Smoking is a worldwide epidemic, an emergency situation that builds slowly, while the smoker isn’t noticing. This means it’s time to quit! We once gave you the advice to go cold turkey, but now it turns out that gradually cutting down (with the aim of quitting completely) may work just as well. If you have trouble quitting, it may be because smoking is in your GENES. And why do some people who DON’T smoke get lung cancer anyway?
Although many smokers try to quit by selecting a “quit day” and going cold turkey, a new study, that evaluated almost 4,000 anti-smoking programs, found that quitting gradually might work just as well. Researcher Nicola Lindson says, “All participants were asked to choose or were given a quit day to work toward, whether they quit gradually or abruptly. In these structured circumstances reduction was as successful as abrupt quitting.”
One study asked them to reduce their smoking by 50% over 4 weeks and then quit completely. Another study asked participants to reduce their smoking by five to 10 cigarettes per week over 5 weeks until they were not smoking at all.
BBC News reports that second-hand smoke can be almost as lethal as smoking–if you have the right (or maybe WRONG) gene. Now researchers think they’ve found the gene that causes this, and it’s not something to take lightly: One QUARTER of all lung cancers worldwide occur in people who have never smoked.
Signs of anti-smoking success are good, because tobacco companies are working hard to create an army of lifetime smokers by hooking in teens. A 1998 legal ruling prohibits tobacco industry advertising practices that encourage underage teenagers to smoke, yet new research finds that a 2007 marketing campaign for Camel brand cigarettes was effective in encouraging young girls to start smoking.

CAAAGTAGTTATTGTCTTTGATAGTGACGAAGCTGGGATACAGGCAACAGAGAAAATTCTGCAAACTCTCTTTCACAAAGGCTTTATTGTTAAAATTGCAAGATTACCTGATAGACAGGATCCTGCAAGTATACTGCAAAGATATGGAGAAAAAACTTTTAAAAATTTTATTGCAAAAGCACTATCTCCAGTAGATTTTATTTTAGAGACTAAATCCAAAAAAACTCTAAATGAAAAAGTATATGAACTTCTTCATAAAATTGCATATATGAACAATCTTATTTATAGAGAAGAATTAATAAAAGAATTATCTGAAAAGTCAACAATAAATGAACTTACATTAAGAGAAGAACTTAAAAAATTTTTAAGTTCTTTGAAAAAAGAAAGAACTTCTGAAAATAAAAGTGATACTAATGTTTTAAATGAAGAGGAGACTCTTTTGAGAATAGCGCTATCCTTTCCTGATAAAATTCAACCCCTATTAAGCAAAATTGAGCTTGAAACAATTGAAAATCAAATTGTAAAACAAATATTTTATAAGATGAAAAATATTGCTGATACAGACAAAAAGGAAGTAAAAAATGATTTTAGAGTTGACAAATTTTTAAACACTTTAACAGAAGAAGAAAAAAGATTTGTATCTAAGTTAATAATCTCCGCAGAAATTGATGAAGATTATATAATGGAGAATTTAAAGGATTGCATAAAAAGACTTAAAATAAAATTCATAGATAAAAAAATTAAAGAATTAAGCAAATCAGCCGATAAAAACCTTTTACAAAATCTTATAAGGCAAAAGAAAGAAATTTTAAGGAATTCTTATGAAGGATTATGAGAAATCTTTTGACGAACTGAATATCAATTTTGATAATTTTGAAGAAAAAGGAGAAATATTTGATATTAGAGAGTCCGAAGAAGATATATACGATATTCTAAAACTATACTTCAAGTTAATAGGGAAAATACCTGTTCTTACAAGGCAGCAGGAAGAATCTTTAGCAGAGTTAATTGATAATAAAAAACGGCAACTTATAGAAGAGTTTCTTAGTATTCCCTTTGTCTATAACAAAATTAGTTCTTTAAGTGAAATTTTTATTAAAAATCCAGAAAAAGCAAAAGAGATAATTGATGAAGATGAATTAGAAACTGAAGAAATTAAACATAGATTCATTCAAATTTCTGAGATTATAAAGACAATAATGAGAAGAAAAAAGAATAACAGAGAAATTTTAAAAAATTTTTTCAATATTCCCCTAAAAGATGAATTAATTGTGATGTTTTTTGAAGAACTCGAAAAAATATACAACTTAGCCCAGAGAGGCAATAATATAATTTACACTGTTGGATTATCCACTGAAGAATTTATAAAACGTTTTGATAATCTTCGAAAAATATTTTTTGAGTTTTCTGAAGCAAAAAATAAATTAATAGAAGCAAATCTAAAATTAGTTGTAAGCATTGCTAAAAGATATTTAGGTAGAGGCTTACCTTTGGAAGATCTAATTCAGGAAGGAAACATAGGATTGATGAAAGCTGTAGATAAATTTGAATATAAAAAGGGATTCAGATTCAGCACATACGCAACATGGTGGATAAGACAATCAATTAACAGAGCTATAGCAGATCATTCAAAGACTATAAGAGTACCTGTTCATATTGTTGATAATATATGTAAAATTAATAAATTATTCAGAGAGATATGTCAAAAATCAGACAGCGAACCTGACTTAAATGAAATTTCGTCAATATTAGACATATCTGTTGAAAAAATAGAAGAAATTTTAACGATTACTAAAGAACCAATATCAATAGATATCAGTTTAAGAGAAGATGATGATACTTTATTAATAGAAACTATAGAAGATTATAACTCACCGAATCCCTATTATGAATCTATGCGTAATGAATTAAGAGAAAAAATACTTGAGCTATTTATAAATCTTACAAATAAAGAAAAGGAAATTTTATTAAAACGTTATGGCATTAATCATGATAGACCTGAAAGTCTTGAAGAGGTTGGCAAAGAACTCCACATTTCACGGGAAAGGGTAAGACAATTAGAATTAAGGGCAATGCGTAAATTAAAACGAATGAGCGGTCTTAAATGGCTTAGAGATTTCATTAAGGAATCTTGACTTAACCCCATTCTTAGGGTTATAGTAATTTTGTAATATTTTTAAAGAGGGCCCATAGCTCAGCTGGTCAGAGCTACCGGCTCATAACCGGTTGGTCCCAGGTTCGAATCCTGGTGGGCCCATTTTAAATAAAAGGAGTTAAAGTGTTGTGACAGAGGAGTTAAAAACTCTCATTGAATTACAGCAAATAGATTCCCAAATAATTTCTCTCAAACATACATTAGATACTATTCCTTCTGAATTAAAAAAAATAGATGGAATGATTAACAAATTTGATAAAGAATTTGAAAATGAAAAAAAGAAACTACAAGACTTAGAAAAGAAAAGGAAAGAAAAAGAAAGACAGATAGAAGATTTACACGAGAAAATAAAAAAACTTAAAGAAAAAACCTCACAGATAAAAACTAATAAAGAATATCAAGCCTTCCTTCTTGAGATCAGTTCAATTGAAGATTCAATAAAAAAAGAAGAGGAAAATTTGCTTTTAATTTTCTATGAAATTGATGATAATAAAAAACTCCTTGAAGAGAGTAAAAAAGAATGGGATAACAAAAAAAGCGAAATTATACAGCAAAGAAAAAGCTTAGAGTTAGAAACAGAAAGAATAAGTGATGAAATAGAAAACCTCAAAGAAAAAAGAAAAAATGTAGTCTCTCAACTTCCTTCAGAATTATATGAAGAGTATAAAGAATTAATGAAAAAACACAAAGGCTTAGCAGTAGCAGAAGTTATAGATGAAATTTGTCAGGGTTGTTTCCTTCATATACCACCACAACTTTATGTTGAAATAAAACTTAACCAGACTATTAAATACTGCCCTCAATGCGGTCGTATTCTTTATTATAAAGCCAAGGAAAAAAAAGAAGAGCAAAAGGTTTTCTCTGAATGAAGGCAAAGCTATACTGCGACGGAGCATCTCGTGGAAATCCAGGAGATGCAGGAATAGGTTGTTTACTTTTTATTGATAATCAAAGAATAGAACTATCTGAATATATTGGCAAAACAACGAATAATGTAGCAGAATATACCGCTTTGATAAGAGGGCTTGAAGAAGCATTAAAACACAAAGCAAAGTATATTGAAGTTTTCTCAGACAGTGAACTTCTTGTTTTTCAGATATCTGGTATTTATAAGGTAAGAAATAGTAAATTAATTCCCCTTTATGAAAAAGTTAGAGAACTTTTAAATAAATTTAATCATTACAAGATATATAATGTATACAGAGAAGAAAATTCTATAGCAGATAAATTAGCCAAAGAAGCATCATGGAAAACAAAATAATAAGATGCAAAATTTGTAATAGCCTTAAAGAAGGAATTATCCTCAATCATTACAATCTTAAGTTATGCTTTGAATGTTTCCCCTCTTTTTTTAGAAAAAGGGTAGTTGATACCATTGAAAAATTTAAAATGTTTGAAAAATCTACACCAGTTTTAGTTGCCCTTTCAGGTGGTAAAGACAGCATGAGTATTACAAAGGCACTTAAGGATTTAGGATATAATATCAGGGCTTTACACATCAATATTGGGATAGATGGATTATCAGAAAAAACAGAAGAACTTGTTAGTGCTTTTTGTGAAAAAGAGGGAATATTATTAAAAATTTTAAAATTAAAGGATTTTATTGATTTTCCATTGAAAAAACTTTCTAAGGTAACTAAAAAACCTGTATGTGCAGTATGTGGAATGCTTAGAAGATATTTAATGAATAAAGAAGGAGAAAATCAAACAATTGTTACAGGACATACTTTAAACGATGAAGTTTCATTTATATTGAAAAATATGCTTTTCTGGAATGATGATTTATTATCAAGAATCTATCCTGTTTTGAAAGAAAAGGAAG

The new study showed that youth who had never smoked but who reported having a “favorite” cigarette ad at the beginning were 50% more likely to start smoking, and these ads influenced more girls than boys, probably because the Camel No. 9 marketing campaign included ads resembling fashion spreads that were placed in five of the top 10 US teen readership magazines, such as Glamour and Vogue. The campaign also featured promotional giveaways such as berry lip balm, cell phone jewelry, purses and wristbands.
It’s best not to start because some people have smoking in the GENES, and you may be one of them. Scientists have identified 3 genetic mutations that increase the number of cigarettes people smoke a day. Genes also seem to control how likely you are to START smoking and how hard it will be for you to QUIT. BBC News quotes researcher Amanda Sandford as saying that “[However], smokers who want to quit should not wait for treatment tailored to their genetic make-up.”
Our headquarters at the Dreamland Festival is strictly no smoking, but we DO expect to have some drinking there, especially when Jim Marrs holds court (as usual) in the local bar. Our festival is a gathering where you get to MEET and talk to the presenters because nobody keeps you at arm’s length, so come see us in June!
To learn more, click here, here, here and here.
Art credit: Dreamstime.com
NOTE: This news story, previously published on our old site, will have any links removed.